“The way WHO thinks droplets – or large, liquid particles containing the coronavirus – transmit disease, is that they are propelled into your face into your nose your mouth, your eye. There is no inhalation involved with droplet transmission,” according to Brosseau. However, if tinier virus particles can remain airborne for longer, then chances are greater that someone standing close an infected person could inhale infectious virus – even if that person didn’t cough or sneeze directly into their face.

“In my opinion, infection probably does occur by both droplets and fine particles [suspended in air], but we don’t know how important each is. And since there’s a distribution of particle sizes, the answer may not be quite so simple, either,” Stephen Morse, an infectious disease epidemiologist and influenza expert from Columbia University told Health Policy Watch.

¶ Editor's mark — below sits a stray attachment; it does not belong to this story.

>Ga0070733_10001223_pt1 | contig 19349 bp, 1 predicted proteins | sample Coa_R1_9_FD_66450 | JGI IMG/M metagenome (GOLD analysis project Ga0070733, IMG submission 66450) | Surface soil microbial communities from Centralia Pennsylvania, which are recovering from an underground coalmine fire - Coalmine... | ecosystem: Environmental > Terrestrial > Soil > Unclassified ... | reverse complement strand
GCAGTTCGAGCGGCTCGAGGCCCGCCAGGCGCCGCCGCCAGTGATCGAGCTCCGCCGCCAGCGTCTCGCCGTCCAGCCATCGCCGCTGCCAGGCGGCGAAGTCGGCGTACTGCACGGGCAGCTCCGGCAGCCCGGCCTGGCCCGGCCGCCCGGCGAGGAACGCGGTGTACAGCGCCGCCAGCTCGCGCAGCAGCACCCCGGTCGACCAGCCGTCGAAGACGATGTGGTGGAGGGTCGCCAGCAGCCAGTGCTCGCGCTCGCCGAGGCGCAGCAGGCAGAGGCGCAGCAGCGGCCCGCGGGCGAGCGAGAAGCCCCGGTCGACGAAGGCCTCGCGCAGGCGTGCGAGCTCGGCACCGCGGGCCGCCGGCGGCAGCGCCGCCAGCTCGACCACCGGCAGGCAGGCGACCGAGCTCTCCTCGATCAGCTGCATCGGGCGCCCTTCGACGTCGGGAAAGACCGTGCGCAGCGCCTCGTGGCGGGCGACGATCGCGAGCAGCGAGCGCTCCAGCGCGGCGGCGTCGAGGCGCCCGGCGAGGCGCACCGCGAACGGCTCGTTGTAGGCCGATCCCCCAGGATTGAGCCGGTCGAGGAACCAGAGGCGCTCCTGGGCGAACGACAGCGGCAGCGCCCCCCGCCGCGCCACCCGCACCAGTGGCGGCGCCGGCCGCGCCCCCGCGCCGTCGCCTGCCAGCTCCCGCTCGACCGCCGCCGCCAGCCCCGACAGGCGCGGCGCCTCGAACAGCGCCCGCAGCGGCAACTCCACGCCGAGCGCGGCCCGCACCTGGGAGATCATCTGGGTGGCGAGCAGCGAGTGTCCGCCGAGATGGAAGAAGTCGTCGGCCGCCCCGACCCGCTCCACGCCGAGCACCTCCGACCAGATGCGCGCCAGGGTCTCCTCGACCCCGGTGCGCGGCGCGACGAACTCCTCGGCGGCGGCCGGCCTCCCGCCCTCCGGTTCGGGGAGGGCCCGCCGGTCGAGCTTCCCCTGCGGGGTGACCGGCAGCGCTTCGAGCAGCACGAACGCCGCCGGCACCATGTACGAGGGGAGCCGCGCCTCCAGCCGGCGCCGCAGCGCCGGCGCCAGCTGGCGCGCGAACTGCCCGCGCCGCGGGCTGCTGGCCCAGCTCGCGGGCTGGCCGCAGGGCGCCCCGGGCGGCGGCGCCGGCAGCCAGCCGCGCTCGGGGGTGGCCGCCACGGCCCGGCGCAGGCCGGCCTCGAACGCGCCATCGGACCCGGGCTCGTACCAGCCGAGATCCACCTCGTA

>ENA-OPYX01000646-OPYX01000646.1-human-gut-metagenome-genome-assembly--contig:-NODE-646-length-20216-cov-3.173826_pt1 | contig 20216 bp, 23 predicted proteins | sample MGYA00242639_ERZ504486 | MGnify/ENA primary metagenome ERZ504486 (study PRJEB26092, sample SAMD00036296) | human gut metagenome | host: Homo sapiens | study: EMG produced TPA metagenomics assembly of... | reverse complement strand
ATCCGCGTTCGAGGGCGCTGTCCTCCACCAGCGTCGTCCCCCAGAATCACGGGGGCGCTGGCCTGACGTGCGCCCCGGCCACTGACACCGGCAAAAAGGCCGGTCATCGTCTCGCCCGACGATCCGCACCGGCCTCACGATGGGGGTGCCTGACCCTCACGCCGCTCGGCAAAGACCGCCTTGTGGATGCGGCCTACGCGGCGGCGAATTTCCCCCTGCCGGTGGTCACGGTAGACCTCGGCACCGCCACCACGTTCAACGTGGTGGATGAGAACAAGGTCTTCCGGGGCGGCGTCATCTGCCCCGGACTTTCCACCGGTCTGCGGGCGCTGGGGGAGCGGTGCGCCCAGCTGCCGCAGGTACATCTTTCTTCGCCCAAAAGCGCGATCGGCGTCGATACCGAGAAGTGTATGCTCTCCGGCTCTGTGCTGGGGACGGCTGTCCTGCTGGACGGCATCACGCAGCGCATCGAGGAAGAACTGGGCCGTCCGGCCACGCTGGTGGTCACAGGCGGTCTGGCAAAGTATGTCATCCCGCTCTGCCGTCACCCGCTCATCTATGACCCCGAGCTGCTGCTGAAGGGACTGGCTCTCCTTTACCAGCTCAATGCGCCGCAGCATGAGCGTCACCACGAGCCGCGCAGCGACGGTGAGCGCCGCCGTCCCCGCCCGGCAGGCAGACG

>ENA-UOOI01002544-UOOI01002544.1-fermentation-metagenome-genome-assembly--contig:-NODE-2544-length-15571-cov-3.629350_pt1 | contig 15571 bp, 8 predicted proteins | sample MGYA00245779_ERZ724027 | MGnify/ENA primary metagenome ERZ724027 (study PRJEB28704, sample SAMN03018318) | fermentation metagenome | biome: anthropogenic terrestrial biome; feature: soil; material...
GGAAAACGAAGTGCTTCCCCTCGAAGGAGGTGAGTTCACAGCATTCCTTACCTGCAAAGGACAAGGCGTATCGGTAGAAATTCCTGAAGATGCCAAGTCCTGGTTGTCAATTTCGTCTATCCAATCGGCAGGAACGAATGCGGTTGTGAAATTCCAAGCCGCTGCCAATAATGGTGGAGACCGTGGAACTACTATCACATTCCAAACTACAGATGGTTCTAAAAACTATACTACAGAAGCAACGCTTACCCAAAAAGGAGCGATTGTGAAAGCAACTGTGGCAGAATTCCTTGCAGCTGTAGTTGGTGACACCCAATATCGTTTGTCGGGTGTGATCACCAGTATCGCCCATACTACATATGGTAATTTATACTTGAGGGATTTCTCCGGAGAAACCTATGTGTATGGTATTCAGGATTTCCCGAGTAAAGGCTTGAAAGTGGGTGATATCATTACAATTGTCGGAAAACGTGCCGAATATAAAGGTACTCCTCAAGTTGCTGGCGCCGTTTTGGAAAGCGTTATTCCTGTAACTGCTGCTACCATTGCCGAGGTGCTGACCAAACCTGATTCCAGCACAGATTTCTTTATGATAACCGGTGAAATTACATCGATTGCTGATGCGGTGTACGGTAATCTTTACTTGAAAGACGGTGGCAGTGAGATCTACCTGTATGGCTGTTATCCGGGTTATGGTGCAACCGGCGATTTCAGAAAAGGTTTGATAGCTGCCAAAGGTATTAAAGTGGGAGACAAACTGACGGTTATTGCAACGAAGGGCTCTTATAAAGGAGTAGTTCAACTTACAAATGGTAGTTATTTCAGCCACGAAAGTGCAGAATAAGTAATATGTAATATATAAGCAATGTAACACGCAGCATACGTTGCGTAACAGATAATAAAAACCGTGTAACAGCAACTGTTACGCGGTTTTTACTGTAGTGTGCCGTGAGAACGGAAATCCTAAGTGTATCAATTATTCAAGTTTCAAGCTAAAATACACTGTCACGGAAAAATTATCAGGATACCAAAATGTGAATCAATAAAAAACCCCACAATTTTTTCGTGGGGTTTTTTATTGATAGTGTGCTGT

False Dichotomy Between “Droplet” & “Airborne” Transmission
Small, virus-containing particles are more likely to remain suspended in air in closed conditions, like subway cars.

At the heart of the debate around SARS-CoV-2’s viability in air is a false dichotomy between “droplet” and “airborne” transmission, said Brosseau and Morse.

“I think the problem is that [infection prevention and control specialists] didn’t have better words to use when they were developing the guidelines, leading to some of the confusion we have today,” said Morse.

According to the WHO and US Centers for Disease Control definitions, so called “airborne transmission” of diseases occur when infectious pathogens can be dispersed via tiny particles “over long distances” by air. Droplet transmission refers to transmission driven by infectious persons’ short-distance expulsion of particles bigger than 5 micrograms in size, which quickly evaporate and drop to the ground.